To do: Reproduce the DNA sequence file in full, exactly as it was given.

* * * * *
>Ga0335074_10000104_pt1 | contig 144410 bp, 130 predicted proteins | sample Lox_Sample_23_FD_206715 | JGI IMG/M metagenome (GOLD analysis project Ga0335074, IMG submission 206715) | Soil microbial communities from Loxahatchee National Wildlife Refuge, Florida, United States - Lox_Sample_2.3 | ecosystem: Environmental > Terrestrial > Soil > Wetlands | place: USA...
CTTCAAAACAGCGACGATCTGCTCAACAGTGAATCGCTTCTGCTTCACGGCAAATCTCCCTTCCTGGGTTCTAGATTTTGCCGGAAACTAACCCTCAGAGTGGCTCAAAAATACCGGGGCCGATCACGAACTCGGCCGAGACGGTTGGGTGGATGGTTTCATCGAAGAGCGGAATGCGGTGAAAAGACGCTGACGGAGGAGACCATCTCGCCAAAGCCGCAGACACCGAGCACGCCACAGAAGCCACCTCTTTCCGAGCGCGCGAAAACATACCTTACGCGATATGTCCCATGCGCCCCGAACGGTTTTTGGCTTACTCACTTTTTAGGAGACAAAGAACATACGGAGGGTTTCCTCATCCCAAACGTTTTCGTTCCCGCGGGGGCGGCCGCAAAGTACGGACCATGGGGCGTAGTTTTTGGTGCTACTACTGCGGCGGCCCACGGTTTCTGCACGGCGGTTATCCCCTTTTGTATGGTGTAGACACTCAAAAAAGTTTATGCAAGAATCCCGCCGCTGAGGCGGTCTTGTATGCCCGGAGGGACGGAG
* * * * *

>Ga0335074_10000104_pt1 | contig 144410 bp, 130 predicted proteins | sample Lox_Sample_23_FD_206715 | JGI IMG/M metagenome (GOLD analysis project Ga0335074, IMG submission 206715) | Soil microbial communities from Loxahatchee National Wildlife Refuge, Florida, United States - Lox_Sample_2.3 | ecosystem: Environmental > Terrestrial > Soil > Wetlands | place: USA...
CTTCAAAACAGCGACGATCTGCTCAACAGTGAATCGCTTCTGCTTCACGGCAAATCTCCCTTCCTGGGTTCTAGATTTTGCCGGAAACTAACCCTCAGAGTGGCTCAAAAATACCGGGGCCGATCACGAACTCGGCCGAGACGGTTGGGTGGATGGTTTCATCGAAGAGCGGAATGCGGTGAAAAGACGCTGACGGAGGAGACCATCTCGCCAAAGCCGCAGACACCGAGCACGCCACAGAAGCCACCTCTTTCCGAGCGCGCGAAAACATACCTTACGCGATATGTCCCATGCGCCCCGAACGGTTTTTGGCTTACTCACTTTTTAGGAGACAAAGAACATACGGAGGGTTTCCTCATCCCAAACGTTTTCGTTCCCGCGGGGGCGGCCGCAAAGTACGGACCATGGGGCGTAGTTTTTGGTGCTACTACTGCGGCGGCCCACGGTTTCTGCACGGCGGTTATCCCCTTTTGTATGGTGTAGACACTCAAAAAAGTTTATGCAAGAATCCCGCCGCTGAGGCGGTCTTGTATGCCCGGAGGGACGGAG